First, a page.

Vermont Lemon Laws
Created by FindLaw's team of legal writers and editors | Last reviewed June 20, 2016
When a new car has either one serious problem or a several reoccurring problems that can't be fixed, it is commonly called a "lemon." In order to help out car buyers, state lemon laws offer certain protections for consumers who may otherwise be stuck with a problematic automobile. Laws against defective vehicles can be found in Vermont New Motor Vehicle Arbitration Act, which covers new automobile purchases for the term of the lease.
What Automobiles Are Covered Under the Lemon Laws?
Vermont's lemon laws applies to new motor vehicles only. There is no separate used car lemon law in Vermont for vehicles purchased with no remaining warranty coverage by the manufacturer. The following motor vehicles are not covered under the law:
- The living portion of recreational vehicles
- Motorized highway building equipment
- Road-making appliances
- Trucks with a gross vehicle weight over 10,000 pounds
What Must I Do To Qualify Under The Lemon Law?
You may request an arbitration hearing from the Vermont DMV if:
- Your vehicle has endured three (3) attempts at repair unsuccessfully or
- Has been in the shop for a total of 30 days within the manufacturer's express warranty period
Contact the Vermont Motor Vehicle Arbitration Board and find out if you are eligible for a Lemon Law Arbitration hearing.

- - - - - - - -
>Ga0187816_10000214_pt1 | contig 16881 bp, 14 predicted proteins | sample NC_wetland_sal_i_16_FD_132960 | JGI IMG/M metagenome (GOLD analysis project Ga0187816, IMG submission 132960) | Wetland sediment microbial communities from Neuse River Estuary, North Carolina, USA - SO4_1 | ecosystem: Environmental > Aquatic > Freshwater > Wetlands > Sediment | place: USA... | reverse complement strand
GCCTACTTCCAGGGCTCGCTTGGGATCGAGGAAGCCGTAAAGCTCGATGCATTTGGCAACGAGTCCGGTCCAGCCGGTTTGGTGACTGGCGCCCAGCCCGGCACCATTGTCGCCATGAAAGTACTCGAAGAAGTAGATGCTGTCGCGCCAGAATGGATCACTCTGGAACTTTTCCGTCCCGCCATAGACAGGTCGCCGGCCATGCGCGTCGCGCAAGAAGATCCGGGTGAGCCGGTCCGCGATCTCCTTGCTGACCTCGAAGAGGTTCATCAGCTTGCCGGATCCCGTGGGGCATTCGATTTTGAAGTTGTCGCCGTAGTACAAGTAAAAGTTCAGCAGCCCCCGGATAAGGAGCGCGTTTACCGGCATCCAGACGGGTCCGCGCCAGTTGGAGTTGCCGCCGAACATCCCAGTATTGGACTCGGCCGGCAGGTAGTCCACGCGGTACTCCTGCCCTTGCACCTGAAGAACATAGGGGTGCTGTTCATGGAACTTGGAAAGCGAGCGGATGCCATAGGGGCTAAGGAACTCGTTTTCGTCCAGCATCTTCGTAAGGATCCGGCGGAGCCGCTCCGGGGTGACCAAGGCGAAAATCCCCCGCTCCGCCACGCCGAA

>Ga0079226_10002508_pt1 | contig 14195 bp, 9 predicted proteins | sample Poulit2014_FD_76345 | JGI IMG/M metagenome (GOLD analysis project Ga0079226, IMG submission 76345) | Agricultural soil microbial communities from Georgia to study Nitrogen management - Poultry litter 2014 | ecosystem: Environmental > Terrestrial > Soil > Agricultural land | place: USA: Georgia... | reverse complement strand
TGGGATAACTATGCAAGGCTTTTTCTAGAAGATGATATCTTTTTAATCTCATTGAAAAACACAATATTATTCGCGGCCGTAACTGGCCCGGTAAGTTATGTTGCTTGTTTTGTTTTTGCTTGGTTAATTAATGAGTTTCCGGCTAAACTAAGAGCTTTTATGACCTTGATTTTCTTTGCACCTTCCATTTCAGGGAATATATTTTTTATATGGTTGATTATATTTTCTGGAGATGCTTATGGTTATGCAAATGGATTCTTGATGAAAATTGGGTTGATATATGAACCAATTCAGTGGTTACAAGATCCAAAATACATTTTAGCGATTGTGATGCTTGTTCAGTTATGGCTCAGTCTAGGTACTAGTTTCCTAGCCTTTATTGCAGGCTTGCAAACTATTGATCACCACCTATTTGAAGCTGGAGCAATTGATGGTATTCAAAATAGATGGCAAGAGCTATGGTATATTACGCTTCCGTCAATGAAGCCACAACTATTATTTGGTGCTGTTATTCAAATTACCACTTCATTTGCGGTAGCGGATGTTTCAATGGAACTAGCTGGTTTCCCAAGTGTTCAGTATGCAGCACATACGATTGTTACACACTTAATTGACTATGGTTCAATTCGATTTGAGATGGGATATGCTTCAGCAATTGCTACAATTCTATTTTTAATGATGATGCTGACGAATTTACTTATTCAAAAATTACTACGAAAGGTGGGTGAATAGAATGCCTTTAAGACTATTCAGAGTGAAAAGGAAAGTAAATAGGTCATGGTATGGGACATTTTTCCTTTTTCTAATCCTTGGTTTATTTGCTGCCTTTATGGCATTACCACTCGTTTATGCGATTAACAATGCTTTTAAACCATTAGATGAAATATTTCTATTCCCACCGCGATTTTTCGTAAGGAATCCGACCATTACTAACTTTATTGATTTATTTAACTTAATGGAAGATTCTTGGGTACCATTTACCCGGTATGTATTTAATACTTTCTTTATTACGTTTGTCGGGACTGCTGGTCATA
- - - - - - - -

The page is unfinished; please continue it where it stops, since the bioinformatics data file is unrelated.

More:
What Remedies Are Available?
If a consumer is successful in his or her lemon law claim, he or she has a right to choose to either receive a replacement vehicle of a similar make, model and option accessory package or return the vehicle to the manufacturer for a refund of the full purchase price.
In the case of a leased vehicle, the manufacturer could be required to either replace the leased vehicle or refund all lease payments made minus a reasonable use allowance. The manufacturer is allowed to put the vehicle back on the market for sale, but must affix to a window a conspicuous notice that the vehicle was previously adjudicated as having a serious defect.
Does The Lemon Law Apply To Used Cars?
The law generally does not cover consumers who purchase a used vehicle , whether from a licensed dealer or in a private transaction.
The details of Vermont lemon laws are listed below. See find law's Lemon Law section to learn more.
|Tit. 9 §4171, et seq.
|Title of Act
|New Motor Vehicle Arbitration Act
|Definition of Defects
|The lemon law covers any defect or condition covered by the warranty that substantially impairs the use, market value or safety of the motor vehicle to the consumer. This is referred to as a nonconformity.
|Time Limit for Manufacturer Repair
|A claim must be filed within one (1) year after expiration of the manufacturer's express warranty by time or mileage, whichever occurs first or one (1) year following the manufacturer’s last attempt at repair of the nonconformity that gives rise to the consumer’s request for repurchase or
The consumer has a right to choose to either
Note: State and federal consumer statutes provide important remedies to Vermont consumers, ranging from monetary damages to buy-backs of defective vehicles. Vermont consumer laws are constantly changing -- contact a Vermont lemon law attorney or conduct your own legal research to verify the state law(s) you are researching.
Research the Law
- Vermont Law
- Official State Codes - Links to the official online statutes (laws) in all 50 states and DC.
Vermont Lemon Laws: Related Resources
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